Polyamory is a term that was new to me until a few weeks ago and might indeed be one new to you today but it addresses a big problem of trust and fidelity – something important to us all whatever the relationship.
Poly (many) amory (loves) shouldn’t be confused with swinging or an open relationship or just plain old fashioned cheating. To be poly amorous means to have/pursue a loving romantic relationship with more than one person without judgement. www.polyamory.org.uk
The main components that can damage a relationship can be mistrust, infidelity and the inability to commit. This alternative seems to help with the massive life choice of choosing one person forever and worrying as to whether that choice is the right one. For me, I never trusted myself enough to commit, making any partner of mine feel vulnerable and dissatisfied and often causing infidelity. What if upfront I’d have said ‘what about we say that from the start we both have alternatives – we love each other but know that if we feel the need to date other people then we can’. Personally I love dates, finding out about people, the first time sex and the connection that develops – it’s exciting and fulfilling.
Scepticism surrounds this whole way of life but talking to Lori and Amanda who find themselves in this situation made things seem so much clearer. Lori had been in a relationship with John for 13 years. He introduced her to the idea of other partners early on. Lori had always had an issue with being faithful to one person so to be able to experiment seemed ideal. For Lori and John swinging became dull and like with most sex dates they can be awkward and shallow.
John met Amanda through OK Cupid – a site designed for people in relationships looking to experiment. Amanda wanted a bit of fun but suddenly found she had fallen in love with John and him with her, which meant Amanda, who to this point had only been monogamous, was introduced to the idea of polyamory. Many couples choose to never meet their partners partners but Lori and Amanda did and they like each other – they share time and the fact everything is so honest means there is little jealousy or tension.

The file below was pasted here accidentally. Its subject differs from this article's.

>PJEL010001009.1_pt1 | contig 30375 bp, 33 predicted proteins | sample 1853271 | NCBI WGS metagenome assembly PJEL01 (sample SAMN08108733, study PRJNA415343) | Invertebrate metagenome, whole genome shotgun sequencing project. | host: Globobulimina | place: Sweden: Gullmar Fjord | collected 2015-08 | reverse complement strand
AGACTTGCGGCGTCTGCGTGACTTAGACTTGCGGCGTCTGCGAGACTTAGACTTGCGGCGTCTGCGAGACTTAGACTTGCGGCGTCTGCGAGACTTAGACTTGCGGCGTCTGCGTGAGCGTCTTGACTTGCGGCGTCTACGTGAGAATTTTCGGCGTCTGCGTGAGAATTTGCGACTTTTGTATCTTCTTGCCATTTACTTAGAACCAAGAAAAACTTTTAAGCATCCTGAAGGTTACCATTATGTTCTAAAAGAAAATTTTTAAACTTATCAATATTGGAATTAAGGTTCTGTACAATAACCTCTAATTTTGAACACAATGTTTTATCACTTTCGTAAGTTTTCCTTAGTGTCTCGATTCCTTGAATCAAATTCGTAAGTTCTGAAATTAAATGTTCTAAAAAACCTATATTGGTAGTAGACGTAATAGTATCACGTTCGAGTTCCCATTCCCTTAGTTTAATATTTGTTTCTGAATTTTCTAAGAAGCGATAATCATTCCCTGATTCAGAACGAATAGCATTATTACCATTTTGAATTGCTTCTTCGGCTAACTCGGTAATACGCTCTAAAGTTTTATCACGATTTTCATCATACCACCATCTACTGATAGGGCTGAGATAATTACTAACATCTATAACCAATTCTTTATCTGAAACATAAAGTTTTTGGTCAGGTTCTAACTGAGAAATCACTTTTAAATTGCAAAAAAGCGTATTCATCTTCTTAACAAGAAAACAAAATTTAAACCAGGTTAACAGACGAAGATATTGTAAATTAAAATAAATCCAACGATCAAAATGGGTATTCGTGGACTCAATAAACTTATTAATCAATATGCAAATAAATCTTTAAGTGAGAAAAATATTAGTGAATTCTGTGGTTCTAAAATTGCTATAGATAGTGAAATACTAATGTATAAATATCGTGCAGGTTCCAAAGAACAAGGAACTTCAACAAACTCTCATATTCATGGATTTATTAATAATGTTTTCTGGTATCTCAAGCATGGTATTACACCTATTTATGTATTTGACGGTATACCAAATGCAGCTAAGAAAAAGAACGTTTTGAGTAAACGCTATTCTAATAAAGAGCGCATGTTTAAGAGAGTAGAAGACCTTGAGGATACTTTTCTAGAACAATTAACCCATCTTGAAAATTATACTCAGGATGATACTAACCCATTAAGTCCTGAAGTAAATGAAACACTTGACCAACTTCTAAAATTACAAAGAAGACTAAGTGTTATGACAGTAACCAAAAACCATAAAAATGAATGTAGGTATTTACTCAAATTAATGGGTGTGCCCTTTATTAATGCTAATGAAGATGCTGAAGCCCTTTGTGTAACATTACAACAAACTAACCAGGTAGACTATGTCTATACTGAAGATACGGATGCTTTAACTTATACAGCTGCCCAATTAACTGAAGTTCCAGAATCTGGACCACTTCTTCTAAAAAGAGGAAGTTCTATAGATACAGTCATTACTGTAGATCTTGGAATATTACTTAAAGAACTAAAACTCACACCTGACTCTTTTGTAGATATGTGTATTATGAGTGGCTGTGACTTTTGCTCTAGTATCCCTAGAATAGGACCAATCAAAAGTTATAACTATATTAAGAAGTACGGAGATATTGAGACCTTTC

It is purely society that tells us that we need to choose one person. In Western civilisation we are in fact the oddity as most cultures embrace the idea of more than one partner. So many films/books dictate that we must choose – look at Bella in Twilight, Catherine in Wuthering Heights and The Hunger Games. Even dating shows like Take Me Out involve picking one of 20 girls – why not date five of them? With choosing there is rarely a good feeling during the process. The chooser feels guilt and loss and the one not chosen feels unjust rejection.
It is rare that one person can offer us everything we need – in other areas of our life we don’t have to choose so why not in relationships. I have many friends – some I love for their humour, their knowledge, their love of music; others for their willingness to travel, love of sport and dancing. It doesn’t mean I love one more than the other – just combined they leave me fulfilled.
Lori told me that when people cannot get to grips with polyamory she describes it as like having a second child. As parents, when you have one child you feel you could never love another child as much as the first – that would be impossible, but then you have a second child. That second child might be different to the first, but you love it just the same. In fact seeing both children interact makes you love them both more and your family feels even more complete.
This idea isn’t for everyone. Often open relationships will turn sour if rules are broken just like monogamous ones and often it’s easier to deal with a partner having base line sex with someone rather than romance. Much like it can be human nature to want display lust, the other six deadly sins are never far behind. We go through lives avoiding loss – polyamorous couples feel that if someone wants to leave it is inevitable – monogamous or otherwise though I can’t help feeling waving temptation under someone’s nose – giving them a bite of the apple might make someone consider something they had previously never thought an option.
I admire those who can be polyamorous as trust is so hard and to split that three ways is even harder. For those of us that feel like a constant failure in a monogamous relationship then it gives hope that, just like being straight or gay, being with one person isn’t always natural so don’t fight it as other people aren’t, in fact they’re embracing it and are bloody happy.